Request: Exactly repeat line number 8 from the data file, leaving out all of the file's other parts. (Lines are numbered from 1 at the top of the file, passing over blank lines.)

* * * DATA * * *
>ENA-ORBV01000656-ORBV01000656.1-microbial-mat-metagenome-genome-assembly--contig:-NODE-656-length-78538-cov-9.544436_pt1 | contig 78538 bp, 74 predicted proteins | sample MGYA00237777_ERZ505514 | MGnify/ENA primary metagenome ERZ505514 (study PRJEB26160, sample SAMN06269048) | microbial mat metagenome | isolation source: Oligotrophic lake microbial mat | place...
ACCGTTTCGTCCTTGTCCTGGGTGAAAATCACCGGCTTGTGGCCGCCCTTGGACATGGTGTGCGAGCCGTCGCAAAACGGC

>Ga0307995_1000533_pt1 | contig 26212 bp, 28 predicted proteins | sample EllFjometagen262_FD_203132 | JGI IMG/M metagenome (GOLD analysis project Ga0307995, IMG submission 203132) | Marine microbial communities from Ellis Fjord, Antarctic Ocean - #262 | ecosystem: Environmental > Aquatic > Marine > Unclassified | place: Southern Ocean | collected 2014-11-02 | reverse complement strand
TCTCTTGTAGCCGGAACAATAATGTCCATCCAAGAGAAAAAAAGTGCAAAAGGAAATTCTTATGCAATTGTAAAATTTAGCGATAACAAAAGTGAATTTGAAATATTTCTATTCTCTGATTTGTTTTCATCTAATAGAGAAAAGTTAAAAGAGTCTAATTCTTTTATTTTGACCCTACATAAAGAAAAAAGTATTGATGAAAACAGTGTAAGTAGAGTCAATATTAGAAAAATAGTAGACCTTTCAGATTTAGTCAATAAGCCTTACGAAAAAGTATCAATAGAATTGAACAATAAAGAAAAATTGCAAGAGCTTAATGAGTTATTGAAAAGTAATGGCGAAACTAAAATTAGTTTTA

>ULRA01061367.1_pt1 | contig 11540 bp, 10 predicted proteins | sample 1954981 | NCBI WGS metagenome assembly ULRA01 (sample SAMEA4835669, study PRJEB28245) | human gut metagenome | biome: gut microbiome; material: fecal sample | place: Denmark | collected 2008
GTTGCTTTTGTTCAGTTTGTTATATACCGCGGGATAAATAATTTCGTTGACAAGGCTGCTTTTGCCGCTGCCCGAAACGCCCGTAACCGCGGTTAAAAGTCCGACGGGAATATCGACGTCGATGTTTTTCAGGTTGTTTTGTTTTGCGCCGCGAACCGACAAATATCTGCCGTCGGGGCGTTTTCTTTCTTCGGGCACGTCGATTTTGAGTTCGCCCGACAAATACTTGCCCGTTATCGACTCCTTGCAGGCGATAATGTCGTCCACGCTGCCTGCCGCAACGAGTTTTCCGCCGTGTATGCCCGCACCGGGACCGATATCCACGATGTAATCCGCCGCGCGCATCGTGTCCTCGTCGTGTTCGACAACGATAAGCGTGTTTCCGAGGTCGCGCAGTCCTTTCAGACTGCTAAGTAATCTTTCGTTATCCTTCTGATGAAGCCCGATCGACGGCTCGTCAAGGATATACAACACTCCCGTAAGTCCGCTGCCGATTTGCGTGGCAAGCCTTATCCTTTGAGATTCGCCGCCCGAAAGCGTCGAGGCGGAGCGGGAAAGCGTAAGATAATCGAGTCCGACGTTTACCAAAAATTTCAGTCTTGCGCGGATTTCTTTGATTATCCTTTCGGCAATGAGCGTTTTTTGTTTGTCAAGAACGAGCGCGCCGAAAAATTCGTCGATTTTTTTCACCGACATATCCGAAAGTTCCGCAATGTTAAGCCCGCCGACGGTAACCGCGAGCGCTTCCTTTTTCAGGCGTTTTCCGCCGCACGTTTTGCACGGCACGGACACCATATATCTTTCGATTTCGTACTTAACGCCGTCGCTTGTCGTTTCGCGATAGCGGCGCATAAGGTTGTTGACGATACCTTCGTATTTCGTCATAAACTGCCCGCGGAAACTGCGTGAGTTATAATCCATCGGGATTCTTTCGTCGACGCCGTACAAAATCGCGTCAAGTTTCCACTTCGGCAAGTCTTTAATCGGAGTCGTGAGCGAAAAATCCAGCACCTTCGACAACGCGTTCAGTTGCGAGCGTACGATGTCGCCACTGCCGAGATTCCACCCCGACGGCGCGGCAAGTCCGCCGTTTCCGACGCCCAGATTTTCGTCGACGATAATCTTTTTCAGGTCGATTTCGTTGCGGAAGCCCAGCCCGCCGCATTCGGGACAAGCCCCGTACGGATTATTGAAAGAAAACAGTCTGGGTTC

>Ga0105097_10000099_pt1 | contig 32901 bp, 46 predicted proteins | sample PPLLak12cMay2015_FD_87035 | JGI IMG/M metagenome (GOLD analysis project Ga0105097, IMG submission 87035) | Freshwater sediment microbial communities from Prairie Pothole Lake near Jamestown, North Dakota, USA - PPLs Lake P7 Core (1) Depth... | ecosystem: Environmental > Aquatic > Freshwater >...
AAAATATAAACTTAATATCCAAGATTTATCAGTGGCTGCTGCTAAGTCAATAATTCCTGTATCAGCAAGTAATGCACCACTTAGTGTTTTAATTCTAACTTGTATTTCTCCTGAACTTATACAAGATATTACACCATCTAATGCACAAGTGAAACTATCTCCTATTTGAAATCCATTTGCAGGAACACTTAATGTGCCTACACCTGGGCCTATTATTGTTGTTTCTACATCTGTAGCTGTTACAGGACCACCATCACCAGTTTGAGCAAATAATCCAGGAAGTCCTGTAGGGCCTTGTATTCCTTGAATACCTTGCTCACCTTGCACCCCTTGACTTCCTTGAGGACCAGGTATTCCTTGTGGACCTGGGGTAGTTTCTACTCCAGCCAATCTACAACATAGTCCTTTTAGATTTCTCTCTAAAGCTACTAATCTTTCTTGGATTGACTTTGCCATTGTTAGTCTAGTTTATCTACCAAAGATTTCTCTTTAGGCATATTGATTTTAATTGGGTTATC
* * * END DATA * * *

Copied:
AAAATATAAACTTAATATCCAAGATTTATCAGTGGCTGCTGCTAAGTCAATAATTCCTGTATCAGCAAGTAATGCACCACTTAGTGTTTTAATTCTAACTTGTATTTCTCCTGAACTTATACAAGATATTACACCATCTAATGCACAAGTGAAACTATCTCCTATTTGAAATCCATTTGCAGGAACACTTAATGTGCCTACACCTGGGCCTATTATTGTTGTTTCTACATCTGTAGCTGTTACAGGACCACCATCACCAGTTTGAGCAAATAATCCAGGAAGTCCTGTAGGGCCTTGTATTCCTTGAATACCTTGCTCACCTTGCACCCCTTGACTTCCTTGAGGACCAGGTATTCCTTGTGGACCTGGGGTAGTTTCTACTCCAGCCAATCTACAACATAGTCCTTTTAGATTTCTCTCTAAAGCTACTAATCTTTCTTGGATTGACTTTGCCATTGTTAGTCTAGTTTATCTACCAAAGATTTCTCTTTAGGCATATTGATTTTAATTGGGTTATC